Twin Birth Rate Hits a Record High in the United States

From right, Dante Cicerone, 15, and his twin brother, Georgie, are dressed up as Donald Trump at a rally in Las Vegas on December 14. Mike Blake/Reuters

You're not seeing double—there are just a few more twins around than usual. That's according to the annual Centers for Disease Control and Prevention's (CDC) National Vital Statistics Report, which found that in 2014 the twin birth rate hit an all-time high of 33.9 twins per 1,000 births.

Though it's a record, the rate is up only .2 from 2013, when it was 33.7 twins per 1,000 births. But the trend over the past few decades is dramatic: "The twinning rate rose 76 percent from 1980 to 2009," the report said.

According to the report, this national high is linked to increased access to improved fertility therapies, such as ovulation-inducing drugs, and assisted reproductive techniques, such as in-vitro fertilization, as well as the "older maternal age at childbearing" trend. Conceiving twins is more common with in-vitro fertilization because the doctor implants more than one embryo in the process. With multiple embryos, the chances of pregnancy increase—and so do the chances of having twins.

A Newsweek investigation in November 2014 found that twins conceived through in-vitro fertilization were more likely to be born early than single babies. The new report reiterated this point: "Infants born in twin and triplet deliveries are at a higher risk of adverse birth outcomes compared with singletons. In 2014, similar to earlier years, more than one of every two twins and more than nine of every ten triplets were born preterm or low birthweight."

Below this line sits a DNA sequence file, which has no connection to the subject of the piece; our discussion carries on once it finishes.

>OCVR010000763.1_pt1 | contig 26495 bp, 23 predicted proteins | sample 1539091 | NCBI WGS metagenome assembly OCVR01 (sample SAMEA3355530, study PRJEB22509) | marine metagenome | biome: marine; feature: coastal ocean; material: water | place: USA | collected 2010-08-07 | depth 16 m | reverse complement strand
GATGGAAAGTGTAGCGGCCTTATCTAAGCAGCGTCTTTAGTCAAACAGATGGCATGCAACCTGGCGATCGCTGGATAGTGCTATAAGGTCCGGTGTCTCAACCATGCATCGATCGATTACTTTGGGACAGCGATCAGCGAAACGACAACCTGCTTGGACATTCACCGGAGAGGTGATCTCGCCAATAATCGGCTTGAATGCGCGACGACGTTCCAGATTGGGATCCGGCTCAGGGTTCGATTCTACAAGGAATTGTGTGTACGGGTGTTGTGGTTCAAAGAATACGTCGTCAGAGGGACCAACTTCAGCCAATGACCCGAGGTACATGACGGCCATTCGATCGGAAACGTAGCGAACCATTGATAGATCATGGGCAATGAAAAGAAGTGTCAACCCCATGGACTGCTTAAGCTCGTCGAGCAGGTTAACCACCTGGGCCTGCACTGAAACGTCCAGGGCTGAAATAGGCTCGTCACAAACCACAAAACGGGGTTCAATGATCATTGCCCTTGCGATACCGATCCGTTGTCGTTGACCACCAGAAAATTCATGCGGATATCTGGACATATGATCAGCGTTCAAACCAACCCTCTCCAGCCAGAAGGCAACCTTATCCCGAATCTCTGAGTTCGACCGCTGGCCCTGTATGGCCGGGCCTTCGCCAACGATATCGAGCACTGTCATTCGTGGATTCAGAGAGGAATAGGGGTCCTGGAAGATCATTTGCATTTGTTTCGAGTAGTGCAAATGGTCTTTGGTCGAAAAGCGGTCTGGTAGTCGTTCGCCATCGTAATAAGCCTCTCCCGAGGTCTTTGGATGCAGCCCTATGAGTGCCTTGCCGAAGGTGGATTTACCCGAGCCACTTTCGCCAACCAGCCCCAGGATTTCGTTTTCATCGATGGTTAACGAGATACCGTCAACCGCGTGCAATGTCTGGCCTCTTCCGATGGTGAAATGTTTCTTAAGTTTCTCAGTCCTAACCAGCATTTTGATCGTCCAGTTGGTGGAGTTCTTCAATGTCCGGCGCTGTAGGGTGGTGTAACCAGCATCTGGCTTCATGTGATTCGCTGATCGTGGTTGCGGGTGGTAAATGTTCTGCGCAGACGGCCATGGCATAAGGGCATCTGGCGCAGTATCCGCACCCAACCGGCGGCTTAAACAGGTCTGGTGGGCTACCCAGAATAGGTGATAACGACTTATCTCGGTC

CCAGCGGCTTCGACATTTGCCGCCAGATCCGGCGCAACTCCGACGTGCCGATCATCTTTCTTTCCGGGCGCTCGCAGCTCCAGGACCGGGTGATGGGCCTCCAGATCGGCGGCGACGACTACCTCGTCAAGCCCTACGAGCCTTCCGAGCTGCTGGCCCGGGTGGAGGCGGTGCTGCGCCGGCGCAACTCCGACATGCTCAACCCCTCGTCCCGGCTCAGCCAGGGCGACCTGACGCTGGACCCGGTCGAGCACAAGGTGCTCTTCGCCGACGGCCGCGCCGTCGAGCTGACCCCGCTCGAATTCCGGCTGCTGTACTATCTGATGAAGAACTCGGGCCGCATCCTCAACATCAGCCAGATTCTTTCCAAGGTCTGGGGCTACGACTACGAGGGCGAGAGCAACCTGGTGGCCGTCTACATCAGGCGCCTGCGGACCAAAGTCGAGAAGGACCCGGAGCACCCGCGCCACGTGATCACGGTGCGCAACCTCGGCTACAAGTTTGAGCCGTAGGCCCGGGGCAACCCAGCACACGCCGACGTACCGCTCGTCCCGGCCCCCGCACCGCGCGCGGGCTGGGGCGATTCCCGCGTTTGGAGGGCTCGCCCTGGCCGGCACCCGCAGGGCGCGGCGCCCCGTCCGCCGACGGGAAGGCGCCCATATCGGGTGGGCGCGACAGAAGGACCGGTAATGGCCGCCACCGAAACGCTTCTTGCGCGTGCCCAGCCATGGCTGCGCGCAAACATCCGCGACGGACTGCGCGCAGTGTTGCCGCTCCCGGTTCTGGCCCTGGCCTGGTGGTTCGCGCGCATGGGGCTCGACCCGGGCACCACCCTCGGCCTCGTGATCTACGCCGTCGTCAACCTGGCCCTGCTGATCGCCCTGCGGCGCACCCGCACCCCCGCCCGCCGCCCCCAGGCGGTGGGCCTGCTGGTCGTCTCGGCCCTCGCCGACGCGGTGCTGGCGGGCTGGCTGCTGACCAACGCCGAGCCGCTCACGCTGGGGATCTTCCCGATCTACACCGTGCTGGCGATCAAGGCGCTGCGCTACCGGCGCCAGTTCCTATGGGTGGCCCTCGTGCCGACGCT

Among non-Hispanic white women and Hispanic women, the twinning rate was nearly consistent over the past two years, though it was up 4 percent among non-Hispanic black women.

Although twin rates went up from 2013 to 2014, triplet (and more) births were down 5 percent, to 113.5 per 100,000 births.

Across the country, there were 3,988,076 registered births last year, about 50,000 more than in 2013. While the majority of these babies were first or second children for a mother, 21,589 were the eighth (or over) child.

While the twin rates were the focus of the report, the CDC also noted the teenage birth rate is down 9 percent from 2013, to 24.2 births per 1,000 women between the ages of 15 and 19. The average age of a mother having her first child was 26.3 last year, up from 26 in 2013.